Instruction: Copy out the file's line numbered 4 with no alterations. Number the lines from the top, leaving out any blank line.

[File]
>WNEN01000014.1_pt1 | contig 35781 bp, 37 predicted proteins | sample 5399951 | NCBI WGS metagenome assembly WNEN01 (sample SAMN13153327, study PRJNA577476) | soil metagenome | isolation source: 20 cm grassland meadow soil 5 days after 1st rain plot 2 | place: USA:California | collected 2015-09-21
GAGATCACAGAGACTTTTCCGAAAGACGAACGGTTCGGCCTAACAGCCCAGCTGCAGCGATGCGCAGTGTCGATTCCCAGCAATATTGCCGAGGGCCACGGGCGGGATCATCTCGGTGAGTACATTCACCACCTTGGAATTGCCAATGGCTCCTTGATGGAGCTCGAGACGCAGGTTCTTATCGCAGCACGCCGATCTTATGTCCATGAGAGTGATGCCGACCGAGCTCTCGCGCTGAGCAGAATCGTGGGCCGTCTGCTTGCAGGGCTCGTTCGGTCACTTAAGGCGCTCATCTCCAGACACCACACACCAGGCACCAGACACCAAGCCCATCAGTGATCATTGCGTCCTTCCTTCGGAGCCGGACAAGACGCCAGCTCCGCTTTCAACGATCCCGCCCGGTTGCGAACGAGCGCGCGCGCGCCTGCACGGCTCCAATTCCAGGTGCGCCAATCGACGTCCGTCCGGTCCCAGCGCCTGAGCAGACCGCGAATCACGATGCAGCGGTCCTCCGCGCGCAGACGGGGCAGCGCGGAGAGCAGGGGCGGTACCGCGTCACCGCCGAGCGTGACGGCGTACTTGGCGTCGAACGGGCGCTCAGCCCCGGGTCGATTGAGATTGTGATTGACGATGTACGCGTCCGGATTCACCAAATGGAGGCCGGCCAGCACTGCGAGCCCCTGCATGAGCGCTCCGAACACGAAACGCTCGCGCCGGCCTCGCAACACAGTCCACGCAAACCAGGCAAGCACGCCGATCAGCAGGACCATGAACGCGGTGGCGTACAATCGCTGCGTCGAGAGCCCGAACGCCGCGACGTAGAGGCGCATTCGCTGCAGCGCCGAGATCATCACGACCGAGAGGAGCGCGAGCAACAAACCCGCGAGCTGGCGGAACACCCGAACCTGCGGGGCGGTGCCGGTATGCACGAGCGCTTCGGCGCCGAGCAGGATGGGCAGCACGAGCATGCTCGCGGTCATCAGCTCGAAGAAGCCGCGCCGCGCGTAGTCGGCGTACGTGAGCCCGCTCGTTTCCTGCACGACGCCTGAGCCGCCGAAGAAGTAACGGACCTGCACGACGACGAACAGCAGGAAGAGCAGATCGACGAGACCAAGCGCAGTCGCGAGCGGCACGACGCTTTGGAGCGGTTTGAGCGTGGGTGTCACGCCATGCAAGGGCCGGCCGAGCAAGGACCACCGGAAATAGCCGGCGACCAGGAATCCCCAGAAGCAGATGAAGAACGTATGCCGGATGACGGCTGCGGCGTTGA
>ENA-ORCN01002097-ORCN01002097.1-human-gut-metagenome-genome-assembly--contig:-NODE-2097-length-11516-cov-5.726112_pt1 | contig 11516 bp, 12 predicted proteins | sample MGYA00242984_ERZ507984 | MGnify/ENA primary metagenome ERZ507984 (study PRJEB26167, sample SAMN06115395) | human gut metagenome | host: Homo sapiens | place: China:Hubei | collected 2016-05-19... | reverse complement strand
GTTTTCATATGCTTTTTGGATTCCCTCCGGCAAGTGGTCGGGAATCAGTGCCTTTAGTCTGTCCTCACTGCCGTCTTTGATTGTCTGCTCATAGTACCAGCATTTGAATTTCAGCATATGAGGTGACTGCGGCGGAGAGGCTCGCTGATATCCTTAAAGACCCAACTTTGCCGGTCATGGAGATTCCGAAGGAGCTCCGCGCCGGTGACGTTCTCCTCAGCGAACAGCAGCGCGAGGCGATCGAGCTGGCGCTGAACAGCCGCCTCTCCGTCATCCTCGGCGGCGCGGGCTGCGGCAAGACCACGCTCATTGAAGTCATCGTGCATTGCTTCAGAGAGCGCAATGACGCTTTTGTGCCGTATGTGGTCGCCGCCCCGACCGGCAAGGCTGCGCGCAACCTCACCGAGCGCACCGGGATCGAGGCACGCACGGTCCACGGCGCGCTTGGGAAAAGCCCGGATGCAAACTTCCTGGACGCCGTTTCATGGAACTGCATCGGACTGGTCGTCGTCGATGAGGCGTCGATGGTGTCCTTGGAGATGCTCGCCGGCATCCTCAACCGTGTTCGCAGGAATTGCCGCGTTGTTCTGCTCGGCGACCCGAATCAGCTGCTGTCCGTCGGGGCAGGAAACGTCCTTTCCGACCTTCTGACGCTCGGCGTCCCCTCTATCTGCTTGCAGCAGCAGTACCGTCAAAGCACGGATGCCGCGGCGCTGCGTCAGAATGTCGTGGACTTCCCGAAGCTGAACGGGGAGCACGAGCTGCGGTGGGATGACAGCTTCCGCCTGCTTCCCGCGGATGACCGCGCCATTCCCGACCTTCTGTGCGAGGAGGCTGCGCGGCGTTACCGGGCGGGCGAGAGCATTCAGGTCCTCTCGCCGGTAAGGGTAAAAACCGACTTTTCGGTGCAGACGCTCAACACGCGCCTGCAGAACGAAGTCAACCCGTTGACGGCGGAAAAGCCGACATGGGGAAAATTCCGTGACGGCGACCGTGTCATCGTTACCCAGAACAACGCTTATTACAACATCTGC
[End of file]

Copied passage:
GTTTTCATATGCTTTTTGGATTCCCTCCGGCAAGTGGTCGGGAATCAGTGCCTTTAGTCTGTCCTCACTGCCGTCTTTGATTGTCTGCTCATAGTACCAGCATTTGAATTTCAGCATATGAGGTGACTGCGGCGGAGAGGCTCGCTGATATCCTTAAAGACCCAACTTTGCCGGTCATGGAGATTCCGAAGGAGCTCCGCGCCGGTGACGTTCTCCTCAGCGAACAGCAGCGCGAGGCGATCGAGCTGGCGCTGAACAGCCGCCTCTCCGTCATCCTCGGCGGCGCGGGCTGCGGCAAGACCACGCTCATTGAAGTCATCGTGCATTGCTTCAGAGAGCGCAATGACGCTTTTGTGCCGTATGTGGTCGCCGCCCCGACCGGCAAGGCTGCGCGCAACCTCACCGAGCGCACCGGGATCGAGGCACGCACGGTCCACGGCGCGCTTGGGAAAAGCCCGGATGCAAACTTCCTGGACGCCGTTTCATGGAACTGCATCGGACTGGTCGTCGTCGATGAGGCGTCGATGGTGTCCTTGGAGATGCTCGCCGGCATCCTCAACCGTGTTCGCAGGAATTGCCGCGTTGTTCTGCTCGGCGACCCGAATCAGCTGCTGTCCGTCGGGGCAGGAAACGTCCTTTCCGACCTTCTGACGCTCGGCGTCCCCTCTATCTGCTTGCAGCAGCAGTACCGTCAAAGCACGGATGCCGCGGCGCTGCGTCAGAATGTCGTGGACTTCCCGAAGCTGAACGGGGAGCACGAGCTGCGGTGGGATGACAGCTTCCGCCTGCTTCCCGCGGATGACCGCGCCATTCCCGACCTTCTGTGCGAGGAGGCTGCGCGGCGTTACCGGGCGGGCGAGAGCATTCAGGTCCTCTCGCCGGTAAGGGTAAAAACCGACTTTTCGGTGCAGACGCTCAACACGCGCCTGCAGAACGAAGTCAACCCGTTGACGGCGGAAAAGCCGACATGGGGAAAATTCCGTGACGGCGACCGTGTCATCGTTACCCAGAACAACGCTTATTACAACATCTGC